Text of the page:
Music is also a great icebreaker with co-workers/employees. If you have a broad appreciation of it you will be able to connect with a wider range of people.

One last thing, in my 'other life' as a student I have to work in laboratory settings. This has helped to drive home the importance of having a solid 'pre-game' plan for "materials and methods" (the mise of the scientific community). I think it also helps by developing observation and problem identification/solving skills.

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I've done photography for many years, and I've done cooking for many years, but when I started doing food photography, I became much more sensitive to issues of presentation. Something that looks perfectly good to serve and to eat often won't do for the camera.

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I've been cooking professionally since I got out of highschool. The hobbies I am into are a direct result of the, uh.."different" working hours and demands of the hospitality industry.

A fair amount of my carreer was spent in Europe, where split shifts are the norm ( and the 5 day work week only intoduced in the early '80's...) and in Singapore, where 6 day weeks are the norm and the hobbies of the general public were shopping, shopping for food, and eating.

Any form of team sports or any kind of organized activity was, without fail, a bust. Something would always happen when I took a day off or made plans for a scheduled day off. One of my bosses, the F&B of a large private club who would refer to himself as a "Benevolent dictator" gave us specific instructions never to give any of our staff the same day off, and naturally he would include this rule with us, the lower management. My wife would have to call in sick if we wanted to spend a day off together when I worked at that club....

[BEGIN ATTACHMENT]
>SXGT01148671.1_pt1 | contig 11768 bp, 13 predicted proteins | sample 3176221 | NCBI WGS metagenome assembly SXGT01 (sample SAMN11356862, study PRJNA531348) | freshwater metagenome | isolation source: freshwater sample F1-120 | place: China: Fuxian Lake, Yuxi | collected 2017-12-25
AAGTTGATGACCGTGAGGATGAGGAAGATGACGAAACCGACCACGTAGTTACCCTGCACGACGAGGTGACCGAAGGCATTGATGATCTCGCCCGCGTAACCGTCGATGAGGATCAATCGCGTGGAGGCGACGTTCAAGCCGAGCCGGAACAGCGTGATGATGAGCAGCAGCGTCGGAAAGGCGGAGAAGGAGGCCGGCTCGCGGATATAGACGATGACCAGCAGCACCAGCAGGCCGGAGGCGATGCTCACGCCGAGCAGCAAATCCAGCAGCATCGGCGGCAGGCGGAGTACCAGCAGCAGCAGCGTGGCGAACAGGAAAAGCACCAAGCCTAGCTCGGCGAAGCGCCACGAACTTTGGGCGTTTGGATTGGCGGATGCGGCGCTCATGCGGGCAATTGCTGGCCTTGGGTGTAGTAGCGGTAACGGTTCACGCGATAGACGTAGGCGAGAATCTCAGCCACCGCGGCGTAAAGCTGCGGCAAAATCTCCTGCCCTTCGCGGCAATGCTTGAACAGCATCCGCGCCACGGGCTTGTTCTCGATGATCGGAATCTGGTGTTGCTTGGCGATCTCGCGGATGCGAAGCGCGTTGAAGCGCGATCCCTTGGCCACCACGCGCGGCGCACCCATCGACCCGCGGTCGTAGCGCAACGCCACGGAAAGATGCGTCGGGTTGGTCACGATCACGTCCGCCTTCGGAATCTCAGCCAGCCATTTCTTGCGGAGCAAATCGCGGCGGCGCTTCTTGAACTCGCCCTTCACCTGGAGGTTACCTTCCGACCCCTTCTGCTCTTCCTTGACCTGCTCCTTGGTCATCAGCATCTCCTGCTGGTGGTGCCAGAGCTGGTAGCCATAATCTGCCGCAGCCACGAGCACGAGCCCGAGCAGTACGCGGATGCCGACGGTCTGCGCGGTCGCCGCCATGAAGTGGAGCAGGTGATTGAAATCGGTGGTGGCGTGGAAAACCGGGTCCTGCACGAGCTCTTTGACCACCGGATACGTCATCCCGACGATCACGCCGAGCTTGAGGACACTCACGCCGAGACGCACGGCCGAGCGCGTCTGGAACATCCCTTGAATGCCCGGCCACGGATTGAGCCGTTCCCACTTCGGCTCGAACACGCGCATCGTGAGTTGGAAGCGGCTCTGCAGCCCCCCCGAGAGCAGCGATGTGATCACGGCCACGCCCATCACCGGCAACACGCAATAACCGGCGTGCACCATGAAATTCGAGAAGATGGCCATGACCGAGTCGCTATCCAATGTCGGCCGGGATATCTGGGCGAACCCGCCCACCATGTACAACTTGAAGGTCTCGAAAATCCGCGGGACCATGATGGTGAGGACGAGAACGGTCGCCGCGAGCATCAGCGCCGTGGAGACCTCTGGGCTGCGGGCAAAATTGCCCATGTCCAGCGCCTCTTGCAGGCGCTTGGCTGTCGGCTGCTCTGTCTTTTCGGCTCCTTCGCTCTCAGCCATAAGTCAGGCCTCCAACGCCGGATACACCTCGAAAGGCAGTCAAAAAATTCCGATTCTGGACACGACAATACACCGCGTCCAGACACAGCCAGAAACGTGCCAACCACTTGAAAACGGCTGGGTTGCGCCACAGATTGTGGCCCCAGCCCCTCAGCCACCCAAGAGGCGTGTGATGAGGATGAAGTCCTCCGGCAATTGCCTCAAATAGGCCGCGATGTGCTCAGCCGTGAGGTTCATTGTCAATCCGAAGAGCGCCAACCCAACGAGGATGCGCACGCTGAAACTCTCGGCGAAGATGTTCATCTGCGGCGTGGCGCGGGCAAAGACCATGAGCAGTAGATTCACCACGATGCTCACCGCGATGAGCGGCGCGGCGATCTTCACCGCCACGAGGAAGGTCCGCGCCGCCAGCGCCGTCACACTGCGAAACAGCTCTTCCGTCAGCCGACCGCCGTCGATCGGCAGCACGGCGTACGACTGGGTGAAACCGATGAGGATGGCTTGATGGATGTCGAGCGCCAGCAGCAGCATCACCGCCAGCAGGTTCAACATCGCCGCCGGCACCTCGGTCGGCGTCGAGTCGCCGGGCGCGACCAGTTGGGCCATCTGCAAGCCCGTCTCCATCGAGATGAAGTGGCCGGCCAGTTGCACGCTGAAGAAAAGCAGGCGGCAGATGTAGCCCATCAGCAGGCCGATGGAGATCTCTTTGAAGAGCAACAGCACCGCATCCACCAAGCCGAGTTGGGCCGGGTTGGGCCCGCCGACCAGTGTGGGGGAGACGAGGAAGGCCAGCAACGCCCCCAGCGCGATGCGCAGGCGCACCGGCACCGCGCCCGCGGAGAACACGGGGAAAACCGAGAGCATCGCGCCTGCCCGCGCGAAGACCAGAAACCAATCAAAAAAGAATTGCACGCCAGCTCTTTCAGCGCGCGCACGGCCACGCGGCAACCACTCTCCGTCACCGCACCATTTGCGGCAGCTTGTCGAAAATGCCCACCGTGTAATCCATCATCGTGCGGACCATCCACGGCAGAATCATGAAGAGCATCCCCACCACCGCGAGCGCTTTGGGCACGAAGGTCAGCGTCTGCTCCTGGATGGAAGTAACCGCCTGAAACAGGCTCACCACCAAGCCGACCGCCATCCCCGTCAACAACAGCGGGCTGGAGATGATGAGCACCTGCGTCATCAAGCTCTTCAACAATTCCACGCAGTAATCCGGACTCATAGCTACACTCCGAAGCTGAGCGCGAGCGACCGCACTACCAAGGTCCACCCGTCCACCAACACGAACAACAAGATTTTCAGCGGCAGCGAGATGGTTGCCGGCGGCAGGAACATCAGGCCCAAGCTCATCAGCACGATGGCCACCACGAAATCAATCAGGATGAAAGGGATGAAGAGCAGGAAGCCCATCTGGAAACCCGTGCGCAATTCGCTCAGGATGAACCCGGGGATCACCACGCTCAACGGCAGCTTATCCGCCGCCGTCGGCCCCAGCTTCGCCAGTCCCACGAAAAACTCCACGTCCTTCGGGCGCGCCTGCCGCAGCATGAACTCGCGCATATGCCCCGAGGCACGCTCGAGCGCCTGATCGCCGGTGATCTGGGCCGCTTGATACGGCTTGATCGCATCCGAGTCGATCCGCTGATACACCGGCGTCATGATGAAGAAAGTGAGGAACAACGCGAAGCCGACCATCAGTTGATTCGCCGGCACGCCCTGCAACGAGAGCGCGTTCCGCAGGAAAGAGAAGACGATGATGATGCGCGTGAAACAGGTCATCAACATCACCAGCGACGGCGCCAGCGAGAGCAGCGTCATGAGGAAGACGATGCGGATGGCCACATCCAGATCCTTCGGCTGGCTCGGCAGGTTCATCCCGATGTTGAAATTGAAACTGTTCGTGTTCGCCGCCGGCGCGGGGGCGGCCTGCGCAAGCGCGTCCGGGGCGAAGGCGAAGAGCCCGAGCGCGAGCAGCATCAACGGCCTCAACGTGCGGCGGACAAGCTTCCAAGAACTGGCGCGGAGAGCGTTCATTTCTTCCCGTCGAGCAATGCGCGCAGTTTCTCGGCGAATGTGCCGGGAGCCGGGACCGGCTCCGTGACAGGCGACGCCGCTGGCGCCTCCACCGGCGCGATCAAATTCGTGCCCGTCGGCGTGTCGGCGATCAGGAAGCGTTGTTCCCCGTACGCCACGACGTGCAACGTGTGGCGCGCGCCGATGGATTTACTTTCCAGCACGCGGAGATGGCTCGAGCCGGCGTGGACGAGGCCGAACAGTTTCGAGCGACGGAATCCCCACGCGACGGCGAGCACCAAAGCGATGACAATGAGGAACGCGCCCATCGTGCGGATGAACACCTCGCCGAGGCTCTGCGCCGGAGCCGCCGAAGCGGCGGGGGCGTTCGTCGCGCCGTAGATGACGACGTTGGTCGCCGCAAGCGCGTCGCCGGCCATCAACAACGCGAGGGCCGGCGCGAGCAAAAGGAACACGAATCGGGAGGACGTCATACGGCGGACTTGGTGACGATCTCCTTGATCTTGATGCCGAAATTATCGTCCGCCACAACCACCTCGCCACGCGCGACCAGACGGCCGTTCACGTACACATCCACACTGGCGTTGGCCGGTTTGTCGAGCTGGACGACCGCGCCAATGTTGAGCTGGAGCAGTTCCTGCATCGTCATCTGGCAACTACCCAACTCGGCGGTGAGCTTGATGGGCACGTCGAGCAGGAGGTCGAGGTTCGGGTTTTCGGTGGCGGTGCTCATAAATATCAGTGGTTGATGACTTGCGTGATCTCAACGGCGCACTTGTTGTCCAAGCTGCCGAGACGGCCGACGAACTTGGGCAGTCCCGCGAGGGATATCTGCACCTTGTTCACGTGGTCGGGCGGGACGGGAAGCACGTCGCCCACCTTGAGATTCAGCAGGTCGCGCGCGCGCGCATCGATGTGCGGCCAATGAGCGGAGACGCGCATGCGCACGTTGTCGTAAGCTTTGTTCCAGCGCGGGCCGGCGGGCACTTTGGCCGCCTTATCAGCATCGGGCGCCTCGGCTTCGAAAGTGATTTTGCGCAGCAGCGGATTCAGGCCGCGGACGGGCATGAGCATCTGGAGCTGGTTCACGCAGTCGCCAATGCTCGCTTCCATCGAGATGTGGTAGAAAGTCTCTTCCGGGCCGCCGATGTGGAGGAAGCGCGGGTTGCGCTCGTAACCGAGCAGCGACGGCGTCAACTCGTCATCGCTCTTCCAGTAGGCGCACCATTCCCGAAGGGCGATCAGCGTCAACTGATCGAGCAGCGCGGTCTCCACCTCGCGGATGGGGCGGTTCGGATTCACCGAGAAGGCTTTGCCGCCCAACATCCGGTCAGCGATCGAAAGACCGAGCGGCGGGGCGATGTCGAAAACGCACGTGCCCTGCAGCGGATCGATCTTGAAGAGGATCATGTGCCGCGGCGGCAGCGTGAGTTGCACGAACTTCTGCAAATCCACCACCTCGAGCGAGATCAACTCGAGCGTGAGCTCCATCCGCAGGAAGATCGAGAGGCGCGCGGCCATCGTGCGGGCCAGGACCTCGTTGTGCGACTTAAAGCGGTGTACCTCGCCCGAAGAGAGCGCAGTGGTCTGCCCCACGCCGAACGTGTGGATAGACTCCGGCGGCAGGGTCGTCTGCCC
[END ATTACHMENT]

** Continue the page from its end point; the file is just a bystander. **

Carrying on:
Thus, my hobbies are mainly cycling, which includes the maintainence as well as rebuilding and restoring bikes.

My other great love is woodworking, working with hand tools. I find this hobby greatly satisfying. The good cook is the one who multitasks and has a built-in clock ticking the seconds away--the key words are timing and multi tasking. With woodworking the emphasis is on the task at hand, very little multi tasking and timing is not as crucial. Completely different, very refreshing, ample opportunity to show creativitity, many techniques and working knowledge to learn and master.

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A good meal has so many elements, I would think that nearly any hobby could teach you something that would be useful to a chef. Especially the visual arts - even "everyday" food looks so much better when carefully plated, and anything you can do to develop an eye for composition would have to be helpful.

Even something like history would teach you a certain kind of context. Gardening, obviously, would provide many kinds of advantages.

And then there is always an advantage in finding something else to do that gets your mind off work.

A well-rounded person, I would think, would almost certainly have all kinds of advantages over someone whose life was narrowly focused in only one area. But people like that are sometimes able to make advances in their fields that those of use who are more jacks-of-all-trades may not be able to do.

If you're looking for a hobby to augment your cooking skills, I suggest you sit down, by yourself and perhaps with a glass of good wine, and think about your shortcomings and deficiencies. If you need to learn focus, then build ships inside bottles. If you need to learn artistic skills, then try photography or painting.

Etcetera.